Rachel E. Carter
To The Boy Who Never Reads,
Too bad you are marrying an author.
I am sorry for all the times I ignored you to write this book.
Thanks for putting a ring on it anyway.
I watched the two figures dance, twisting and turning as they exchanged matching blows in the stifling morning heat of desert sun. The sand shifted and clouded beneath their feet, small swells of dirt temporarily blinding my vision as the two continued to reposition their lightning-quick blows.
I studied their forms. Lissome, dangerous. I couldn't help but notice how the sweat glistened off their tanned skin, highlighting the contours of well-taut arms and shoulders. It was an observation I had partaken in many a time but had yet to grow tired of watching.
The two fighters continued their match. The taller of the two, a young man with sandy brown curls and laughing green eyes, seemed the most at ease with the procession. He countered his partner's rapid attacks with an almost lazy defense that spoke of a lifetime of training. The second young man was the opposite, trying to hide his building frustration in every blocked attempt. Garnet eyes flared underneath black bangs and my heart skipped a beat. The shorter of the two might have been less skilled in hand-to-hand combat, but it was he my gaze clung to just a second too long.
The bout carried on for several more minutes. I fanned myself with my hand, wishing desperately our faction had been assigned a cooler terrain to train in. The desert certainly hadn't been my expectation and I had not grown used to its sweltering heat. Many of the other apprentices seemed to share my opinion; there was not a full water skin to be found anywhere in our audience.
The tall boy caught the second off-guard with a swift, sweeping kick that sent his partner sprawling into the sand. The second didn't look too happy at his outcome, shooting the older boy a look of pure venom that would have sent most people to their knees. The tall boy just chuckled, offering the second his hand – which the second blatantly ignored – as the rest of the class clapped.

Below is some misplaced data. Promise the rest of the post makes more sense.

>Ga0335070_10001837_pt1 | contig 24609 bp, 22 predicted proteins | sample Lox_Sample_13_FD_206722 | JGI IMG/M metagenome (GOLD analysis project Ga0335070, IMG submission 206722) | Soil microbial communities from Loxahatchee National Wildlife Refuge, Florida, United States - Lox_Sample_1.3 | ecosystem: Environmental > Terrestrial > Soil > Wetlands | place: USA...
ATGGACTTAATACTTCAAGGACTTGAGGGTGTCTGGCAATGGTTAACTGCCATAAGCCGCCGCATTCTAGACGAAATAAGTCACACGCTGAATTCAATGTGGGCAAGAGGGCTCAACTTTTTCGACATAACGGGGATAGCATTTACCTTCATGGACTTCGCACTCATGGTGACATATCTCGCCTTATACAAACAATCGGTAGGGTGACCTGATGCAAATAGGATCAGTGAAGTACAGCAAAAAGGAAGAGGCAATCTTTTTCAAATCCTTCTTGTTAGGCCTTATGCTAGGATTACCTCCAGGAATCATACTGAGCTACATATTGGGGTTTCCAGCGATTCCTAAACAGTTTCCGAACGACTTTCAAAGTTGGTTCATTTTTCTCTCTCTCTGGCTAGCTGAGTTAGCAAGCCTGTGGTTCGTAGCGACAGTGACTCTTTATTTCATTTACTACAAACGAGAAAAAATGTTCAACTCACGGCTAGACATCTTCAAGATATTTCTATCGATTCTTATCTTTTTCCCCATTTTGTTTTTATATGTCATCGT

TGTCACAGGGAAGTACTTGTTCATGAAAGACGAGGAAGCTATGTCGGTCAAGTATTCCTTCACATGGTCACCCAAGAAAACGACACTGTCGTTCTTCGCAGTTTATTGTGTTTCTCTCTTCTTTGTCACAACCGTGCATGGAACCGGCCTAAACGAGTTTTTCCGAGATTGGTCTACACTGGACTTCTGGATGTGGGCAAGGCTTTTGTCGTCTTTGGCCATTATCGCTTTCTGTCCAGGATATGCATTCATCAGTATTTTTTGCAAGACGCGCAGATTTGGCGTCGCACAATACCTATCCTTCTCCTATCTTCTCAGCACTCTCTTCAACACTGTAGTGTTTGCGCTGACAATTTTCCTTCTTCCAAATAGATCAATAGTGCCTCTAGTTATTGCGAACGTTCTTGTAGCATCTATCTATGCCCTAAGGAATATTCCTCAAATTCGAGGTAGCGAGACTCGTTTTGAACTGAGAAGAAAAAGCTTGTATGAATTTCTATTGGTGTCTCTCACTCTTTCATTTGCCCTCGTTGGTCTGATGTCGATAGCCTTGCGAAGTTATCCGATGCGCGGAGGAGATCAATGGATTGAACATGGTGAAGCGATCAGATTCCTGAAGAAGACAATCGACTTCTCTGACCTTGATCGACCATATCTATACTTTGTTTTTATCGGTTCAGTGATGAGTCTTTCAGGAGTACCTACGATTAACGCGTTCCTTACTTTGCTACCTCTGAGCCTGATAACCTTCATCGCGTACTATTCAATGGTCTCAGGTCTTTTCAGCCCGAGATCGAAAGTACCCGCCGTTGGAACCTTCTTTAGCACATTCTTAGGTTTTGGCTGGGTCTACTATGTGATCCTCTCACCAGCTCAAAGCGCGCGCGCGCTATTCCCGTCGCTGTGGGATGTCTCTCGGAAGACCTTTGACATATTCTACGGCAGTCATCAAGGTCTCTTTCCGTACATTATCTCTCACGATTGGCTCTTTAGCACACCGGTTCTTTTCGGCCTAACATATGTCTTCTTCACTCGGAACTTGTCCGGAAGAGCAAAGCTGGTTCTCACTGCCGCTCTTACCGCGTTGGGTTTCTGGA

A man in stiff black robes stepped forward, frowning. "That will do, Ian." He turned to the young man on the ground and said in a much more friendly tone: "Darren, that was very good for a second-year, you have no reason to be disappointed."
The expression on Darren's face didn't change as he pulled himself up off the ground. His eyes stated very clearly he did not share Master Byron's opinion, and I had not the slightest doubt that the non-heir would be training in private for weeks to come as a result of today's practice. Though we couldn't be more different, it was amazing how similar the two of us were when it came to performance. The master had been praising him for weeks, but it was clear that until he was the best, Darren would not be satisfied.
"Ryiah. Lynn. You two are up."
Nerves tingling, I made my way to the front. A young woman with dark bangs and amber eyes gripped my elbow as I passed. "Good luck, Ry," Ella whispered.
Standing where the two boys had fought just moments before was a girl of Borean descent that I had sparred with many times before. Lynn gave me a reassuring smile. I tried to return the sentiment as I took my position across from my mentor. Palms sweating, I waited for the Master of Combat to announce the drill.
Lynn was the first make a move, ducking into my circle with a low jab to the ribs. I held my guard and countered her strike with a low block of my own. She pulled back, long black ponytail flying, and I quickly placed a high kick, narrowly missing as she fell out of reach. My fingers itched to extend it with a casting and I quickly squelched the urge.
No magic, Ryiah.
Refocusing on the task at hand, I studied my opponent, seeking any shift in her stance that might foreshadow her next attack. Lynn's hazel eyes met mine, sparkling with a delicate innocence that matched her doll-like features. It was a lie. She might be petite but I had long ago learned the truth. The olive-skinned third-year was lethal in hand-to-hand combat and anything with a pole.
I exhaled slowly.
I had lost every single match to Lynn thus far, and while I could take some comfort in knowing she was a year ahead, I knew there were others who had already started to win some of their mentor duels. A snicker sounded in the audience, one that was reminiscent of wind chimes … sarcastic, cruel, vexing wind chimes. I didn't need to shift my focus to identify which second-year was behind the sound – Priscilla of Langli was impossible to miss.